Monday, July 27, 2009

Things I'm Enjoying Right Now

1. Arrested Development: We borrowed the series from our friends, Laine and Adam, and just started watching it a lot the past few weeks. We're still on Season 1, but we really like it so far. It's also a fave of Marissa's, so I don't know why it took me so long.
2. Exercising: I resurrected my Polar HRM the other day and I'm really enjoying kicking into high gear. I've been taking Les Mills' BodyPump class at my gym for a little more than two months now and I really love that as well.
3. Makeup: This is a relatively new and minor thing, but I'm trying to relearn how to wear makeup again. I don't have a lot of the basic tools (brushes and things) or the basic skills (liquid liner still is not my friend), but I'm enjoying it so far. I'm trying to take better care of my skin as well.
4. Cooking: I decided about a week ago that Ryan and I were going to avoid shopping until August. I figured two weeks would be enough time to deplete our well-stocked pantry a bit. It's been fun cooking a bit more again. So far I've made steak, honey mustard chicken and blueberry pancakes.

Book #32: Columbine

Columbine Columbine by Dave Cullen

My rating: 5 of 5 stars
Amazingly, Dave Cullen was able to cut through hundreds of thousands — maybe millions? — of paperwork to write the authoritative journalistic work on Columbine shootings. From the first page, this book was riveting. Cullen breaks down the hysteria and misconceptions surrounding Columbine. He tells the stories of that day (and the ones before and after) so well. I think this book is a must-read for any journalist, educator or historian.

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Sunday, July 26, 2009

Book #31: Made in America

Sam Walton: Made In America Sam Walton: Made In America by Sam Walton

My rating: 3 of 5 stars
Sam Walton's book was much more pleasant to read than I thought it would be. Written in the years before his death, the book gives a brief history of Wal-Mart and also serves as an ode to Walton's self-made principles. I felt that a large part of the book was spent answering his critics — those who called him cheap and who thought Wal-Mart could have treated their employees better — and at times the book came off as defensive.

I grew up going to Wal-Mart (Wally World as my mom still calls it whenever we're in Great Bend) and now I live in Wal-Mart's playground, so it was interesting (and humbling) to see how the company came to fruition. I was also surprised to learn that the Topeka store that my family frequented when I was in high school was one of only two HyperMart concept stores in the country.

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Saturday, July 25, 2009

Yummo

I told the hub that I would make dinner tonight, so I went digging around in our treasure trove of a freezer and came up with about 1.3 pounds of frozen sirloin. Yea! I was so excited because we're trying to make it until August without grocery shopping (beyond the perishable essentials) and I was sure a bland chicken dinner was in my future.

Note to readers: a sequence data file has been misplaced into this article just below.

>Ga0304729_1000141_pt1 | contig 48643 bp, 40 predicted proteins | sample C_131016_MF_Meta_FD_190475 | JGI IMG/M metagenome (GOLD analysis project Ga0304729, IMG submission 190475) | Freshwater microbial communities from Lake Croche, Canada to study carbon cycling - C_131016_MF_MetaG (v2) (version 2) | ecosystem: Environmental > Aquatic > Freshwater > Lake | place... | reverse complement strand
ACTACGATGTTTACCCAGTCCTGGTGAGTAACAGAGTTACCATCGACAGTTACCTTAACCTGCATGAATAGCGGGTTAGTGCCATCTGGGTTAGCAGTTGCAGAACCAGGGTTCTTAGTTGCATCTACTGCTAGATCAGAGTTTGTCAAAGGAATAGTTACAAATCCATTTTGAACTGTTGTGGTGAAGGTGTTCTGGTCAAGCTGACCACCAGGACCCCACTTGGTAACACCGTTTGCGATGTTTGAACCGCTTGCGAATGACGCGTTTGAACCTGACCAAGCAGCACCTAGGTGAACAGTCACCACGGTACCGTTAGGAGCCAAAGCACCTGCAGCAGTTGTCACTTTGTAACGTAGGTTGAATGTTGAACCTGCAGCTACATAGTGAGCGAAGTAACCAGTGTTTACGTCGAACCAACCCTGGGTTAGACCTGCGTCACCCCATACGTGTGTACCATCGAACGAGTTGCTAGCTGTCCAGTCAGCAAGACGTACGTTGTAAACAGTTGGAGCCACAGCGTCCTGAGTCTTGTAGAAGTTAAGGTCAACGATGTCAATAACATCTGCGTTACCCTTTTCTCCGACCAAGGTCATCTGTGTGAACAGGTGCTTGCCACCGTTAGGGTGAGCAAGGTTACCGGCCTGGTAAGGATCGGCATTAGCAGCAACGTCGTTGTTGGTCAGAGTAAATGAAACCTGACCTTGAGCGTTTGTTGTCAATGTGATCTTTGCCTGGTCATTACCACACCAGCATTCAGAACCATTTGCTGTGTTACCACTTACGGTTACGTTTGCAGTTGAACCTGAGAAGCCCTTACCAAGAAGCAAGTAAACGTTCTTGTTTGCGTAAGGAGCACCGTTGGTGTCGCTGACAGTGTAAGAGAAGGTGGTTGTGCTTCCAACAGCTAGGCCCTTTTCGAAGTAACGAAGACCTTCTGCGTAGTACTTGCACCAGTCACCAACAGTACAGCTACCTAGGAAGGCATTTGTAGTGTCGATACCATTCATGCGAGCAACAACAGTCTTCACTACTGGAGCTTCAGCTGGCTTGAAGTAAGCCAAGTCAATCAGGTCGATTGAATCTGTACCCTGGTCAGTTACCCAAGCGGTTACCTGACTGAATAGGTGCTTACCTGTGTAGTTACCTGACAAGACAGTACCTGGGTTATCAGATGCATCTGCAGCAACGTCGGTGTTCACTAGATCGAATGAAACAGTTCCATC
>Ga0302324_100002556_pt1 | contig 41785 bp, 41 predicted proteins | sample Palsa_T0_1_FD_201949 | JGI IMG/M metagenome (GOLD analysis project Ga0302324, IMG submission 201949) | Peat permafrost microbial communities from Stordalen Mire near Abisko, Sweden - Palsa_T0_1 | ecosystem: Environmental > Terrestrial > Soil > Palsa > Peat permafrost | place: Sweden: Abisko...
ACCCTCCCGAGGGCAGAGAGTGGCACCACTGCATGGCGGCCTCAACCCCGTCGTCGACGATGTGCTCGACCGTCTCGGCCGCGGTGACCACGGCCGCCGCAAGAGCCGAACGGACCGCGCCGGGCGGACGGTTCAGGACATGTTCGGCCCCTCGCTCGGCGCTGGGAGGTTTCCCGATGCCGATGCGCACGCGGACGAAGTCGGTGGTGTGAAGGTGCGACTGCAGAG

Ry and I really like steak, but because we are a grill-less home, we usually make ours stovetop-style. We do have a Foreman, but that sucker that I just had.to.have. has been put away in a cabinet for years.

But a friend changed all of that when he printed me out his go-to recipe for steak cooked indoors:

Sirloin Steak
Recipe courtesy Alton Brown
Prep Time: 2 min
Inactive Prep Time: 5 min
Cook Time: 16 min
Level: Easy
Serves: 4 servings
Ingredients
1 1/2 pounds sirloin steak, 1 to 1 1/4-inches thick
2 teaspoons olive oil
Salt and freshly ground black pepper
Instructions
Preheat oven on broiler setting. Make foil 'snake' out of aluminum foil to use to keep oven door slightly ajar so that broiler won't turn off if it gets too hot. Brush steak with oil and salt and pepper, to taste. Place a piece of foil on the bottom rack as a drip pan. Place another rack in the position above this and put the steak directly on this rack. Cook steak in this position for 5 minutes. Flip steak and cook for another 5 minutes. Move rack with steak to top position in oven, moving rack with foil and drippings just underneath, and cook for 3 minutes. Flip 1 last time and cook for another 3 minutes. Transfer steak to wire rack and rest for 3 to 5 minutes. The above times are for medium doneness. Adjust cooking times up or down as desired.
The steaks came out wonderful and juicy. I served it with some steamed asparagus, salad and my favorite frozen rolls. We also finally cracked open the bottle of wine I brought home from Israel. (Proof that we're not big drinkers — that bottle has been sitting on my countertop since my return in March.)

It was my first time using my broiler, but it was so easy that it might have to become a regular addition to my very limited repertoire. The only downside to using the broiler was that it made throwing in my favorite rolls a la Pillsbury a little more difficult. I think next time I'll cut down the cook time because the steaks came out well-done (perfect for Ryan, but not so much me).